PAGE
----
'Civic duty' to respond to test and trace, says Matt Hancock, as he defends programme's first week

Health Secretary Matt Hancock has been forced to defend the Government’s contract tracing programme as the system’s head admitted it was not yet “gold standard”.

Health Secretary Matt Hancock. Photo: PA

Figures released today showed 8,117 people who tested positive for Covid-19 in England had their case transferred to the NHS Test and Trace programme in its first week , of whom 5,407 (67 per cent) were reached, while 2,710 (33 per cent) did not provide information about their contacts or could not be reached.

Overall, 31,794 contacts were identified and, of these, 26,985 were reached and advised to self-isolate – 85 per cent of the total number of contacts.

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Of the remaining 15 per cent (4,809), some were not reached, others said they were already taking action independently of the system and some simply refused to comply. People are contacted 10 times in a 24-hour period.

Mr Hancock said the system was performing beyond his expectations despite figures showing a third of positive cases could not be reached.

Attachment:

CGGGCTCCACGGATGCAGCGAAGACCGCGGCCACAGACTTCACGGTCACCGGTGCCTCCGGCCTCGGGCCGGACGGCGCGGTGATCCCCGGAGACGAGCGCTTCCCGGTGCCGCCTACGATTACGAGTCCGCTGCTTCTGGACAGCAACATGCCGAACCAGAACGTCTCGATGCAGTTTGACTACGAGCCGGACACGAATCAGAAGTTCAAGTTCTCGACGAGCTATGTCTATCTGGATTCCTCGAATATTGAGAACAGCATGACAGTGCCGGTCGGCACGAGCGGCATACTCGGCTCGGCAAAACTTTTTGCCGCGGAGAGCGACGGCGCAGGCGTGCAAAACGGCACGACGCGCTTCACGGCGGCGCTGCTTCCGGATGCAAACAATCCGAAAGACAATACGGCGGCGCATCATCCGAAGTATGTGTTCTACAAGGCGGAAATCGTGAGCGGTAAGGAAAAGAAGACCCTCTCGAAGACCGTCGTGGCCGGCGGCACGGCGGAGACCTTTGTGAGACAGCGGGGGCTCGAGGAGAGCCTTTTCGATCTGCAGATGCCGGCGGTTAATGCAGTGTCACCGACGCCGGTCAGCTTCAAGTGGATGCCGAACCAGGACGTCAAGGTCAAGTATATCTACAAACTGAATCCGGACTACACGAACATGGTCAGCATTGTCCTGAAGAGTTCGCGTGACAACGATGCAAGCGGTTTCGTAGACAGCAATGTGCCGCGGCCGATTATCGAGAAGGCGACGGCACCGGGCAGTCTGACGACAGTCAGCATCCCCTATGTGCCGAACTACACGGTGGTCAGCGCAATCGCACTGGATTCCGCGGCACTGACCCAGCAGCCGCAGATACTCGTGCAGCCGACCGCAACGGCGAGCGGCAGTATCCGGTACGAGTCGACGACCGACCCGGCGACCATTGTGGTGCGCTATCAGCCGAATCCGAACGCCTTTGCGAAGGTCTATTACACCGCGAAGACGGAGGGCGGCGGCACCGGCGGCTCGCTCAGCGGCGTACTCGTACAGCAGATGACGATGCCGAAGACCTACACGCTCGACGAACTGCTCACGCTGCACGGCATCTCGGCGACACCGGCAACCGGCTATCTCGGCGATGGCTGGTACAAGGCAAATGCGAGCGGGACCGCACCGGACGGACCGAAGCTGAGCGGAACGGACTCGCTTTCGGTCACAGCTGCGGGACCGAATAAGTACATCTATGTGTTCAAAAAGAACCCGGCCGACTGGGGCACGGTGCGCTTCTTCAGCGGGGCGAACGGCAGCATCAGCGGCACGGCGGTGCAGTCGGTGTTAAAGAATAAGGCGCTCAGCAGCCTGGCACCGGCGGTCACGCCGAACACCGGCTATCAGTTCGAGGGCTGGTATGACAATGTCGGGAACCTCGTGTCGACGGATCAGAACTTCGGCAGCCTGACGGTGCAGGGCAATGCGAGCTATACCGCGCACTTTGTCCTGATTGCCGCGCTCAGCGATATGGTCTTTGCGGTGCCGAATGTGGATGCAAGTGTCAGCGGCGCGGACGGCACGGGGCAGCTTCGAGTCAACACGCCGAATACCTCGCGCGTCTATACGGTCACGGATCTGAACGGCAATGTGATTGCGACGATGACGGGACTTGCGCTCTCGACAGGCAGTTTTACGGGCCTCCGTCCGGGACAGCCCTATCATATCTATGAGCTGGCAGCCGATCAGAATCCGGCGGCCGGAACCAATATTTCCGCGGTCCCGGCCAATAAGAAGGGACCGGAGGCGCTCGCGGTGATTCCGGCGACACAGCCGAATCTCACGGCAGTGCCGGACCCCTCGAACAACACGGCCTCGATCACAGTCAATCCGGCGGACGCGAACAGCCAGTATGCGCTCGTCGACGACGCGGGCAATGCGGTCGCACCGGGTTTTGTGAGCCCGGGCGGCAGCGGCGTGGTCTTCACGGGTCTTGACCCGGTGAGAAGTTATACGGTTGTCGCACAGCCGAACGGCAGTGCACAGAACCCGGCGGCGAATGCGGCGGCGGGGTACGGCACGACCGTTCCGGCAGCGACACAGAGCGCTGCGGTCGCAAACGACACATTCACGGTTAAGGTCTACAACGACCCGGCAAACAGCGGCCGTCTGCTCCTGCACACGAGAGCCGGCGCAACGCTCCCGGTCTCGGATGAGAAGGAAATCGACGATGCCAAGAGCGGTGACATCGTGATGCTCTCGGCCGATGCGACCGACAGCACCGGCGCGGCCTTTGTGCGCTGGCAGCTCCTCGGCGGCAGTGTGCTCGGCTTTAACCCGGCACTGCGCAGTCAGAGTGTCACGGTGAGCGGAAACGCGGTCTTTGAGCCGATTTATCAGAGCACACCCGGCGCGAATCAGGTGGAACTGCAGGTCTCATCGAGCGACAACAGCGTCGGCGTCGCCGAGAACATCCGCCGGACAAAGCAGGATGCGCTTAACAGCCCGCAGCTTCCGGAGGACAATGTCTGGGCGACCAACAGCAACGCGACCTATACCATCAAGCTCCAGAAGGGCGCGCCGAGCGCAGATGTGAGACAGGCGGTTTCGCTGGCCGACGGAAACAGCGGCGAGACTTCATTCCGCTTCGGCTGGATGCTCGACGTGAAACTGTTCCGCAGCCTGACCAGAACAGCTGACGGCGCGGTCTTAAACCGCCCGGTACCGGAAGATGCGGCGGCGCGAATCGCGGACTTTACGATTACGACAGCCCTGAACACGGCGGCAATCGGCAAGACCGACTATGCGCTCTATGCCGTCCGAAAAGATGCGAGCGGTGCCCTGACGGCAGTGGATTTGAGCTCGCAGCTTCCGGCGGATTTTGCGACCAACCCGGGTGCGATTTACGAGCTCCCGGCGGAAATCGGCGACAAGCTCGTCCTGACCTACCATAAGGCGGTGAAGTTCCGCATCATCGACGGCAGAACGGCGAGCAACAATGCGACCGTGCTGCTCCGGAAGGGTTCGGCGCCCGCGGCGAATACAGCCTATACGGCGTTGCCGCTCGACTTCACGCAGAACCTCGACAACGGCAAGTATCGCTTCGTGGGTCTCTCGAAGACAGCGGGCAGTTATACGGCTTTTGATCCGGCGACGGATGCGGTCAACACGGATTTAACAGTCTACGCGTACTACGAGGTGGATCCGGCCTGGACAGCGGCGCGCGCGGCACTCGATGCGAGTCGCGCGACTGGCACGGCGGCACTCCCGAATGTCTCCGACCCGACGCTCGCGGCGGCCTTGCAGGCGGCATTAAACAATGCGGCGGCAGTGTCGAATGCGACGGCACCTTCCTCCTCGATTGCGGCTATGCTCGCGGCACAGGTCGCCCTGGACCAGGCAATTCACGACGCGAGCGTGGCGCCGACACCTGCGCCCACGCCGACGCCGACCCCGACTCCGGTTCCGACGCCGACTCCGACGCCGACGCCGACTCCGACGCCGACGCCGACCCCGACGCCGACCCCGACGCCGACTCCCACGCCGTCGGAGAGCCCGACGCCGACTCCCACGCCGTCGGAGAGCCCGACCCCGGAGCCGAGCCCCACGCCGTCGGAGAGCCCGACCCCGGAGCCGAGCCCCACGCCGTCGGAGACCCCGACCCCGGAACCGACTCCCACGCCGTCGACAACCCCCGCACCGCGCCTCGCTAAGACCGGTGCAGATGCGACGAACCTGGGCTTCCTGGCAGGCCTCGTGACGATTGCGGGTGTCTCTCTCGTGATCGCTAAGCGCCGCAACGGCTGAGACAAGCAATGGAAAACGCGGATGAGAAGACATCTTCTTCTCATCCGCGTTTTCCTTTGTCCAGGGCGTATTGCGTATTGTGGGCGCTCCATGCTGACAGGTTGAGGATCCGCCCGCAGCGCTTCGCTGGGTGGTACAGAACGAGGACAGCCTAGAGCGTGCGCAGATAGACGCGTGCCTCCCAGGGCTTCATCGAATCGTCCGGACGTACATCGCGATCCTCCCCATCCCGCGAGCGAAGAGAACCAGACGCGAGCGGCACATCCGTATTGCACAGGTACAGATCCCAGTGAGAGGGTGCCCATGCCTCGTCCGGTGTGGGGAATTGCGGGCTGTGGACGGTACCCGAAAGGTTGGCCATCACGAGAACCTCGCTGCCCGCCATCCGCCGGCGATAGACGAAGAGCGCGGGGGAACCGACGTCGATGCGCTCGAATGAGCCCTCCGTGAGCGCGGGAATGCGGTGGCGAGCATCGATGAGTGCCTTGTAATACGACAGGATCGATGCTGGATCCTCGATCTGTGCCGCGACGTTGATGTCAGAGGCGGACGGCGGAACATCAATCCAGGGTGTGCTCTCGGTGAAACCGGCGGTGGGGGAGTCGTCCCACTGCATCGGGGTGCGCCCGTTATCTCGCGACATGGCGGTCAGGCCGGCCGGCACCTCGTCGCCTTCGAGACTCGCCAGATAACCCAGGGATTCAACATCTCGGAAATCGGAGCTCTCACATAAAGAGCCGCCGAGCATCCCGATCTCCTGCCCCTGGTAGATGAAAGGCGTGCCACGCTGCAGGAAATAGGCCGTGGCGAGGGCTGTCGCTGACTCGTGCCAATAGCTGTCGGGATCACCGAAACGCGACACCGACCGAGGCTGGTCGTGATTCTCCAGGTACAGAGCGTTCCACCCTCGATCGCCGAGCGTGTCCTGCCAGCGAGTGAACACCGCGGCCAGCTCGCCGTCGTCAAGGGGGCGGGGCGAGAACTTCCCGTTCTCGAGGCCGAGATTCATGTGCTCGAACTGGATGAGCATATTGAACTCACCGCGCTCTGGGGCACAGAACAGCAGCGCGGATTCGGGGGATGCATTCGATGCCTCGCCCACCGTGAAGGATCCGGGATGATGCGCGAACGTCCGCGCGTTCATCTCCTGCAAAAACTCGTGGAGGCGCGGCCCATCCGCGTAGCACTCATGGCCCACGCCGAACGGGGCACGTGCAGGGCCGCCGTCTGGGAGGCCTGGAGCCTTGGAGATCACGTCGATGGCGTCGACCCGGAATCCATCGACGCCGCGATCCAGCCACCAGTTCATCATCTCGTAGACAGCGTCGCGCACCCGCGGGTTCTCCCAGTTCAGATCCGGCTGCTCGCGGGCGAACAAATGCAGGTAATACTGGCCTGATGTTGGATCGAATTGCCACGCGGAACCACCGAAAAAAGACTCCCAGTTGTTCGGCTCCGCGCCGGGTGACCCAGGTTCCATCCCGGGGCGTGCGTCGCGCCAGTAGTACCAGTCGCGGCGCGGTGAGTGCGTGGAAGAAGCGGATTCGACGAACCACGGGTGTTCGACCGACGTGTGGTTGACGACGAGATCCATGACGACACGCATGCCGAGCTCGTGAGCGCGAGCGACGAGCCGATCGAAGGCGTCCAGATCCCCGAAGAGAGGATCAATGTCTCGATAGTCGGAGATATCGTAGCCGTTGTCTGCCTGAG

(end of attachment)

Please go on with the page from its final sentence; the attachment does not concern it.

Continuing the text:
He told the Downing Street press conference: “I think that the system has worked well and to get two-thirds in the first week of operation, it beat my expectations.

“Then to have the vast majority – 85 per cent – of the contacts that were given self-isolating, that beat my expectations too.”

Baroness Harding, the head of the programme, said improvements were being made, including in identifying when the best time of day to contact people would be.

“Over the course of the last two weeks we have already been testing and learning and improving – and will continue to do that – to find what times of day and what means are easiest to reach people,” she said.

Earlier in the day Lady Harding admitted improvements were needed but said the system was “fit for purpose” and most contacts complied with the instructions.

“We are not at the gold standard yet that we want to be, of isolating all contacts within 48 hours of someone requesting a test,” Lady Harding said. “But you can absolutely see the path of how we are going to get there.”

Mr Hancock said people had a “civic duty” to work with the system.

But the Independent SAGE group of scientists said it was extremely concerned that the system was picking up contacts from only 25 per cent of estimated symptomatic infections.

“The Government’s own SAGE committee says that 80 per cent of the contacts of all symptomatic cases must be found and isolated in order to stop the virus spreading further,” it said.

Sir David King, Independent SAGE chairman, said: “It is of course reasonable to expect that the first week of a new programme like this will have teething problems however these figures are alarming.”